“It’s this weird feeling that we are getting punished for supporting the creators and the industry.”
Jin Chan Yum Wai, a Beijing-based comic creator and subscriber to VIZ’s simulpublishing Weekly Shounen Jump (WSJ), is like most fans. He wants to read the latest issue and talk with other fans without spoilers.
Unfortunately, these simple wishes become difficult to fulfill in a time where Weekly Shounen Jump scanlations hit the internet days before its official Japanese and English release on Monday. Highly organized and speedy groups like Manga Stream are changing the fan experience of some of the most popular (and licensed) manga titles like My Hero Academia, Haikyu!!, and One Piece. Screencaps and spoilers from these early leaks riddle social media and forums soon after scanlators update the series online.
I wish people who read illegal fan subs wouldn’t tweet out spoilers for My Hero before the official English release comes out in Shōnen Jump. This would have been an exciting moment but not anymore pic.twitter.com/X6IQXrd4oA
— Mitch (@Shilverow) August 18, 2018
As discussed in our interview with VikingHedgehog, one of the moderators of the r/haikyuu Reddit community, Manga Stream has contributed to an environment where speed is supreme, and a multitude of fans quickly devour chapters and discuss within hours of the scans’ release. Much to the dismay of fans like Jin, English speaking fandoms has seemingly moved on by Monday, leaving a trail of spoilers behind them.
To talk with fellow subscribers to Weekly Shounen Jump who face similar problems, Jin created a server without leaks or spoilers. We spoke with Jin about this new server along with his experience as an artist.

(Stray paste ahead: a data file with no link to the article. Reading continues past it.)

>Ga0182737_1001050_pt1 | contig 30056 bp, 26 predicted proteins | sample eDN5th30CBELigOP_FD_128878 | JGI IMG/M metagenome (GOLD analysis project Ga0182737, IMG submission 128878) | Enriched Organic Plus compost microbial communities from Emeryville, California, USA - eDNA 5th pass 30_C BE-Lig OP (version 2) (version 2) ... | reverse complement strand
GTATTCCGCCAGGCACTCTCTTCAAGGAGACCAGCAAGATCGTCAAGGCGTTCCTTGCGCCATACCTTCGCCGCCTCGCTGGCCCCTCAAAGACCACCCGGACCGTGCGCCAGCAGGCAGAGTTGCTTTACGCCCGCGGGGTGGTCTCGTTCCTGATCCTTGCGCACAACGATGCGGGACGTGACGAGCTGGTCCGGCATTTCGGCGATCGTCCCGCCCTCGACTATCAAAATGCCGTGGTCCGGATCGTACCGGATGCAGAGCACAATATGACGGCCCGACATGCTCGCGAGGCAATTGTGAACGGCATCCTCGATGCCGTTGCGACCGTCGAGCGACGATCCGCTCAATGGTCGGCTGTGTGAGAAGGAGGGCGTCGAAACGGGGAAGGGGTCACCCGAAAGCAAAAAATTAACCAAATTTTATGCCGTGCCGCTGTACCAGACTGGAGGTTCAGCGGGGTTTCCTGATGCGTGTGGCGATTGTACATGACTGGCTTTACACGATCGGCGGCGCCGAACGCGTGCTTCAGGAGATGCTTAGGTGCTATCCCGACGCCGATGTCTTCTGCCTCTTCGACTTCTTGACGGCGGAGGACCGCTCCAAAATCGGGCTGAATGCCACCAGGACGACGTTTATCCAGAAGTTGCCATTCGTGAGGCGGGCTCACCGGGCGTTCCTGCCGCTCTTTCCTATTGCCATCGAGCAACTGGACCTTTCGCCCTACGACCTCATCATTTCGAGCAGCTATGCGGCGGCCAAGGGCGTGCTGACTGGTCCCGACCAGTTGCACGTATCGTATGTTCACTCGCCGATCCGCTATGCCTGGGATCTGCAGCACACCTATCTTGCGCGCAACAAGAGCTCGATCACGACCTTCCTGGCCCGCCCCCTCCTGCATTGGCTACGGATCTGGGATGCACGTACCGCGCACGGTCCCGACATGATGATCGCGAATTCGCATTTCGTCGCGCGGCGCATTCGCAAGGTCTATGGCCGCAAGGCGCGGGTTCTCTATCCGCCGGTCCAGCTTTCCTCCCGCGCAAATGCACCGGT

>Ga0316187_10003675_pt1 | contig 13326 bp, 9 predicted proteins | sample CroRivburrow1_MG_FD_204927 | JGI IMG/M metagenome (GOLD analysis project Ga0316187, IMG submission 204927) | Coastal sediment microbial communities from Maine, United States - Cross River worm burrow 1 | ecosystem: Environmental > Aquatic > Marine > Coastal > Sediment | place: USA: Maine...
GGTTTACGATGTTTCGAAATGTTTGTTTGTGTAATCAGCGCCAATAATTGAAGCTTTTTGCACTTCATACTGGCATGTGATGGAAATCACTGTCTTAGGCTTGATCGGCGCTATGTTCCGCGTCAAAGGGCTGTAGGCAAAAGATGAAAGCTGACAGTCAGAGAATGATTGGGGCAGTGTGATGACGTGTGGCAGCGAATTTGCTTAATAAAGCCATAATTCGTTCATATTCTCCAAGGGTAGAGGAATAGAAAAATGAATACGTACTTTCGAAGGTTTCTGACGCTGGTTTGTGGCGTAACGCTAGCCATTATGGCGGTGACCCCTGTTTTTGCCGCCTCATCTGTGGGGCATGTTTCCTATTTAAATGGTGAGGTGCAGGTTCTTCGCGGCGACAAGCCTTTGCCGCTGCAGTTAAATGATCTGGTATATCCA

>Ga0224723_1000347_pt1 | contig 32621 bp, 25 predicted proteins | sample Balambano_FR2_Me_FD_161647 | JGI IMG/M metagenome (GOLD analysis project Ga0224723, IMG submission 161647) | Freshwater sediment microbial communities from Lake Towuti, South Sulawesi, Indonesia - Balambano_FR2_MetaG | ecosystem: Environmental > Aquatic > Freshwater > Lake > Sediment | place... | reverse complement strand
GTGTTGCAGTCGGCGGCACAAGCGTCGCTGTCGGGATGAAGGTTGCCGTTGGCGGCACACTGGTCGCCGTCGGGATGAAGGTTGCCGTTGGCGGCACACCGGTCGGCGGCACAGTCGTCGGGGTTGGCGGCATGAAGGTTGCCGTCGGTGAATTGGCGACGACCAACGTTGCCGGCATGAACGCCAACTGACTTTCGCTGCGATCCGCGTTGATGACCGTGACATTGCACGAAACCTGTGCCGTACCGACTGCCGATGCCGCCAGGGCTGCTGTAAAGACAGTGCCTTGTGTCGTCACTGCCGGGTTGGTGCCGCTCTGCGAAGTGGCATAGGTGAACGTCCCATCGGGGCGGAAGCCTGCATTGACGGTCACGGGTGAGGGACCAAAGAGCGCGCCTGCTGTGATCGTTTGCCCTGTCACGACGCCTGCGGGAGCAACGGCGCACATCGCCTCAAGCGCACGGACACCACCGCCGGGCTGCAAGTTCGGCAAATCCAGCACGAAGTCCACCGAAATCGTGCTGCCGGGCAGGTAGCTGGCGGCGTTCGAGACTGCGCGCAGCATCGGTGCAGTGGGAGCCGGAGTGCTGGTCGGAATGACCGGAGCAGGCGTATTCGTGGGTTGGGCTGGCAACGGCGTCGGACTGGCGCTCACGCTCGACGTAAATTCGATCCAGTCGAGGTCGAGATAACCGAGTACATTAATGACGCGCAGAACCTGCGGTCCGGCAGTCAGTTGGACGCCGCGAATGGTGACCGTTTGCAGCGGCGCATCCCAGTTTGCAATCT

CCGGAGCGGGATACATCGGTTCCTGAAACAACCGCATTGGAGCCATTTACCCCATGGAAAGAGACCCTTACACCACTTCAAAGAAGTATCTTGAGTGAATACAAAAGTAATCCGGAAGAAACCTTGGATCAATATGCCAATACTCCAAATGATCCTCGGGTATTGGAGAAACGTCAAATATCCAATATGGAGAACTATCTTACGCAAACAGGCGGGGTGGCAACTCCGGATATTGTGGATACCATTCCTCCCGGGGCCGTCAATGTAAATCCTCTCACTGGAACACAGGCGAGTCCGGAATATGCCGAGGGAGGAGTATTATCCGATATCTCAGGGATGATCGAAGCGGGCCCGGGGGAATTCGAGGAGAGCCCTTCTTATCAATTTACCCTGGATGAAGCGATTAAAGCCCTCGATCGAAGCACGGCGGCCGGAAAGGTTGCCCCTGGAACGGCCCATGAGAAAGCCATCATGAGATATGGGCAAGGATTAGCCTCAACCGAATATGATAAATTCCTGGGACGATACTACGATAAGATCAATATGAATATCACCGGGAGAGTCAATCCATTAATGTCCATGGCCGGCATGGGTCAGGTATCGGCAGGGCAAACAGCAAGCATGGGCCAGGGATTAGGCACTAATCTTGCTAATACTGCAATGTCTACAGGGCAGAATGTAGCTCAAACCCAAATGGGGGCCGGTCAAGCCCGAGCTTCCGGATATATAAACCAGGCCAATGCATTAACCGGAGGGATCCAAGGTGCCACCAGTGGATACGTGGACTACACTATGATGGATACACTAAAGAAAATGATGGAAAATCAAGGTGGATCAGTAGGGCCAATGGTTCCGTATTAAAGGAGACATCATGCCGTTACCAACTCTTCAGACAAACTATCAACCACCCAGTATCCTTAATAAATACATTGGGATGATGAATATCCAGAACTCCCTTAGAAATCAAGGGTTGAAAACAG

Hi! I’ve created a Weekly Shonen Jump discord server! It’s designed as a place to discuss the latest issues of @VIZMedia‘s @shonenjump issues free from scanlation spoilers and leaks. Come join the discussion!https://t.co/8diSXBEJp1#manga #weeklyshonenjump #supportofficialmanga
— Jin Chan Yum Wai (@jazzyjin) September 18, 2018
“So many people are getting free content and they think that’s the way it should be.”
Manga Planet: Could you please introduce yourself to the readers?
Jin: I’m Jin! I’m an Australian living in China working as a designer and artist in the games industry as well as creating the manga Xero: King of Thieves serialized in Saturday AM, a digital manga anthology magazine. I’m also just a fan of Shonen Jump, so I created a Discord server to talk about it!
Manga Planet: Thank you! What makes this server different from other servers?
Jin: My server is dedicated to the VIZ publication of the magazine. It’s basically a safe place for fans who subscribe to the magazine to chat about Shonen Jump without worrying about spoilers from scanlations that tend to pop up before the official release date.
Manga Planet: So it is safe to say that you subscribe to VIZ’s Weekly Shounen Jump? To double check, people can subscribe to it in China?